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Review of existing evidence demonstrates that methotrexate does not cause liver fibrosis
  1. Hira Imad Cheema1,
  2. Dirk Haselow1,
  3. Jonathan Ankin Dranoff2,3
  1. 1Baptist Health, Little Rock, Arkansas, USA
  2. 2VA Connecticut Healthcare System–West Haven Campus, West Haven, Connecticut, USA
  3. 3Section of Digestive Diseases, Yale University School of Medicine, New Haven, Connecticut, USA
  1. Correspondence to Dr Jonathan Ankin Dranoff, VA Connecticut Healthcare System–West Haven Campus, West Haven, CT 06516, USA; Jonathan.dranoff{at}yale.edu

Abstract

It has long been believed that methotrexate in therapeutic doses causes progressive liver injury resulting in advanced fibrosis and cirrhosis. Historically, this was a common indication for serial liver biopsy. However, new evidence suggests that methotrexate may not be a direct cause of liver injury; rather the injury and fibrosis attributed to methotrexate may be mediated by other mechanisms, specifically non-alcoholic fatty liver disease. The recent widespread use of non-invasive assessment of liver fibrosis has provided new evidence supporting this hypothesis. Thus, we conducted a meta-analysis and systematic review to determine whether methotrexate is indeed a direct cause of liver injury. For the meta-analysis portion, a comprehensive literature search was performed to identify manuscripts relevant to the topic. Of the 138 studies examined, 20 met our inclusion criteria. However, only 3 studies had sufficient homogeneity to allow aggregation. Thus, the remainder of the study was dedicated to a critical review of all studies relevant to the topic with particular attention to populations examined, risk factors, and assessment of injury and/or fibrosis. Meta-analysis did not show a statistically significant association between methotrexate dose and liver fibrosis. Individual studies reported fibrosis related to confounding factors such as diabetes, obesity, pre-existing chronic liver disease but not methotrexate exposure. In conclusion, existing evidence demonstrates that advanced liver fibrosis and cirrhosis previously attributed to methotrexate are in fact caused by metabolic liver disease or other chronic liver diseases, but not by methotrexate itself. This observation should direct the care of patients treated with long-term methotrexate.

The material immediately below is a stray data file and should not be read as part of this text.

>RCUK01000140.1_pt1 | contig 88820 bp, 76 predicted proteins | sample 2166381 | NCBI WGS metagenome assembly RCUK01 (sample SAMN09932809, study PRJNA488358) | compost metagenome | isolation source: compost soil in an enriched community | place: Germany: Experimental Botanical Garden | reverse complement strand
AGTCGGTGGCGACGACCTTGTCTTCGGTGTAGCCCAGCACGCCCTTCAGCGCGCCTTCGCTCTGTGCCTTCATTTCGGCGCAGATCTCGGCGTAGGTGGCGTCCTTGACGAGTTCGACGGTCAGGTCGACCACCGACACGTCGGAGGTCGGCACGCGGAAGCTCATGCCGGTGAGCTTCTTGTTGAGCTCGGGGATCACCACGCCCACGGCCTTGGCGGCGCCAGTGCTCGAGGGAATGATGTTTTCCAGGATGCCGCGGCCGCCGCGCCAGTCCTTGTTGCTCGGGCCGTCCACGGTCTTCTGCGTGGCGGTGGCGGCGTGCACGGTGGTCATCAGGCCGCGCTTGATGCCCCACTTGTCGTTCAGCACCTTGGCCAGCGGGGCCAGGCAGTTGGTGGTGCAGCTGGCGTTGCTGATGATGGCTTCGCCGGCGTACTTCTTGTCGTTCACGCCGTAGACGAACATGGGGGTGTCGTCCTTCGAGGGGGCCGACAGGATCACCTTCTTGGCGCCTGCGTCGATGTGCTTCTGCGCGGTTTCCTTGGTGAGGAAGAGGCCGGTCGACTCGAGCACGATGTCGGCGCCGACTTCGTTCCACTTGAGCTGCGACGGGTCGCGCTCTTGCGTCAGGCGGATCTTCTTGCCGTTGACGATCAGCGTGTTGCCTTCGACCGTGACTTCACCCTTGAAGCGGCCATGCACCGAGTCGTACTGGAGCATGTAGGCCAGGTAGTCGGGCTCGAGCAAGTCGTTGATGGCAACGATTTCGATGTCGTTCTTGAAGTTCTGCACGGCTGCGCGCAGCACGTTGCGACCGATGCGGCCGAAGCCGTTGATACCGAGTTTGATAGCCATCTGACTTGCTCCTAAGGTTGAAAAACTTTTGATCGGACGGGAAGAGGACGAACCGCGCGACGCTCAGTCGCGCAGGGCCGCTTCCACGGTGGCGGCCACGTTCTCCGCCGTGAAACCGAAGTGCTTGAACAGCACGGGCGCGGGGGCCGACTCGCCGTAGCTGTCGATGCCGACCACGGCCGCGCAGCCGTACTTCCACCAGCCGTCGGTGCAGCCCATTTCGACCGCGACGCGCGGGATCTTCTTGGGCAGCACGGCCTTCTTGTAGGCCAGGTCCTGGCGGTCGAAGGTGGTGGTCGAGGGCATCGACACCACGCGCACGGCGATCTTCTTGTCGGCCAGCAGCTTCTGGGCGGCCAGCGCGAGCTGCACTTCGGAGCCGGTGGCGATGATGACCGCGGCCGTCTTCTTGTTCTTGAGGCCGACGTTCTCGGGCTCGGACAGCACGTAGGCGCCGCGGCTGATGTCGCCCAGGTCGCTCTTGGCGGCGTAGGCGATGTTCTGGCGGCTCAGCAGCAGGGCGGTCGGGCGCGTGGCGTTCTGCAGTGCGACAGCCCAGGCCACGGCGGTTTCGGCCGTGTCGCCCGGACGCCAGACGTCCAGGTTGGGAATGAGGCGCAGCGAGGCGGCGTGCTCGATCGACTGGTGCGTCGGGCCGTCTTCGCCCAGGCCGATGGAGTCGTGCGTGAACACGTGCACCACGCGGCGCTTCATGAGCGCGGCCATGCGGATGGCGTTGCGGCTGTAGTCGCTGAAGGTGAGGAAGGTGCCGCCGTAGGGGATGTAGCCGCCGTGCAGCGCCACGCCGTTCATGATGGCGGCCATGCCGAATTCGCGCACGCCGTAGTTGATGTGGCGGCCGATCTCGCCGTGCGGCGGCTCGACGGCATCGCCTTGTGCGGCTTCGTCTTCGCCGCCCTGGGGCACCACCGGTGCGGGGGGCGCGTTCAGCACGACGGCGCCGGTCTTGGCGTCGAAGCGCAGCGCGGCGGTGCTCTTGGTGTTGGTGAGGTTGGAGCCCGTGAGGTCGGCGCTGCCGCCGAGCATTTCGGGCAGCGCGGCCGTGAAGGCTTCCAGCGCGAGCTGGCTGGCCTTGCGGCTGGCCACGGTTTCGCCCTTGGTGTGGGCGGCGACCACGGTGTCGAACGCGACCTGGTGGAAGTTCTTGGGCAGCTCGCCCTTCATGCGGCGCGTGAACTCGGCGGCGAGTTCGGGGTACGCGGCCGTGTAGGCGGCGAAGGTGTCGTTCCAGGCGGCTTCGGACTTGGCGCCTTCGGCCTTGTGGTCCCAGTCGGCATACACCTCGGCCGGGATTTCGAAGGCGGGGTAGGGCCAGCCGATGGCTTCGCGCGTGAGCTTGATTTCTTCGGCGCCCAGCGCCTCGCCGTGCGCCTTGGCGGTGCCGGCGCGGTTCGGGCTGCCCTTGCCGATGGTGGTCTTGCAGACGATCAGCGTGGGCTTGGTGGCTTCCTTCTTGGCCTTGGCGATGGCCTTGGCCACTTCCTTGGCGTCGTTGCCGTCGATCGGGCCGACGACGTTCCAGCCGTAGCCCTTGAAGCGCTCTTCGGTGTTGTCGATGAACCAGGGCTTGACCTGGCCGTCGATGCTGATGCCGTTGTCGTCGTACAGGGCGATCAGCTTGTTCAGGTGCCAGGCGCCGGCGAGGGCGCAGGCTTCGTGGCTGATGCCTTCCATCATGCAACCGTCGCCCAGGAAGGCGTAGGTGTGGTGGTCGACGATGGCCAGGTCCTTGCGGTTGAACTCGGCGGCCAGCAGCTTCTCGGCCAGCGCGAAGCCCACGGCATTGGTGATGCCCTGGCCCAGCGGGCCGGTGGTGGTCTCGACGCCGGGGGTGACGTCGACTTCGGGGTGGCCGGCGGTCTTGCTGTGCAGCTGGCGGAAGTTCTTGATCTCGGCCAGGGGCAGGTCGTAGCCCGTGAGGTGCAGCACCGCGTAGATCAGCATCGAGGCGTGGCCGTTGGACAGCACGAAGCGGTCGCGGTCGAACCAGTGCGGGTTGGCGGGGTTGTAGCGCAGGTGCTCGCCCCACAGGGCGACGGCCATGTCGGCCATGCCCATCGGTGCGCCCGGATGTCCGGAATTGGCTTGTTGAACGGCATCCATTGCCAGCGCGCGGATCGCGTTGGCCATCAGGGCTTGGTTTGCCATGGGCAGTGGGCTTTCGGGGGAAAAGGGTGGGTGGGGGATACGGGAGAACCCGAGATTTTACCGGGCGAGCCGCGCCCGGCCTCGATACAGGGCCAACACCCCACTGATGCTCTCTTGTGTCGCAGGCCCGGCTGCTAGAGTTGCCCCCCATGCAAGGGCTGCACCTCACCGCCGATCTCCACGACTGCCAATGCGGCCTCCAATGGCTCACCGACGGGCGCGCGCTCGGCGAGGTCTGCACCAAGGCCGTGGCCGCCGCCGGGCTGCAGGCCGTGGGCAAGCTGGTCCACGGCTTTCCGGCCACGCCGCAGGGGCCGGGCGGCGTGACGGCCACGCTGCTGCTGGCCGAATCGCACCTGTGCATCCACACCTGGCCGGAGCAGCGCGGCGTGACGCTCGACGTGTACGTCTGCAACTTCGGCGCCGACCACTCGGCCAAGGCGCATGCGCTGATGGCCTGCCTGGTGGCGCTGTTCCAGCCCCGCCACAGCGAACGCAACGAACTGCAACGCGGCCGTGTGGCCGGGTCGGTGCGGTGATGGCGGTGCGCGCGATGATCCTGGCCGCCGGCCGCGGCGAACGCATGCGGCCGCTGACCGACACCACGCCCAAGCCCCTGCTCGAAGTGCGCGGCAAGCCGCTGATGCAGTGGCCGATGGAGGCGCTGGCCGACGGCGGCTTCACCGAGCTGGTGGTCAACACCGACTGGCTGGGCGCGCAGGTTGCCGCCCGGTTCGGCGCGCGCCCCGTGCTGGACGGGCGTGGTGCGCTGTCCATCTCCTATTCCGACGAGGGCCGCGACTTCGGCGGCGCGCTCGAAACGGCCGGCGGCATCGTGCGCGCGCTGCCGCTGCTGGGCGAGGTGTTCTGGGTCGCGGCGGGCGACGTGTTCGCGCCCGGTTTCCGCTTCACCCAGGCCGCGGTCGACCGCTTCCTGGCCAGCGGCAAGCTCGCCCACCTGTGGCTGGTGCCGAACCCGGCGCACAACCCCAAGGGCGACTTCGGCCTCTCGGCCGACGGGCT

• liver diseases
  • fatty liver
  • liver cirrhosis

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Footnotes

  • Contributors HIC wrote the first draft and contributed to editing. DH provided support for statistical analysis. JAD oversaw the entire project and wrote the final draft.

  • Funding The authors have not declared a specific grant for this research from any funding agency in the public, commercial or not-for-profit sectors.

  • Competing interests None declared.

  • Provenance and peer review Not commissioned; externally peer reviewed.

  • Supplemental material This content has been supplied by the author(s). It has not been vetted by BMJ Publishing Group Limited (BMJ) and may not have been peer-reviewed. Any opinions or recommendations discussed are solely those of the author(s) and are not endorsed by BMJ. BMJ disclaims all liability and responsibility arising from any reliance placed on the content. Where the content includes any translated material, BMJ does not warrant the accuracy and reliability of the translations (including but not limited to local regulations, clinical guidelines, terminology, drug names and drug dosages), and is not responsible for any error and/or omissions arising from translation and adaptation or otherwise.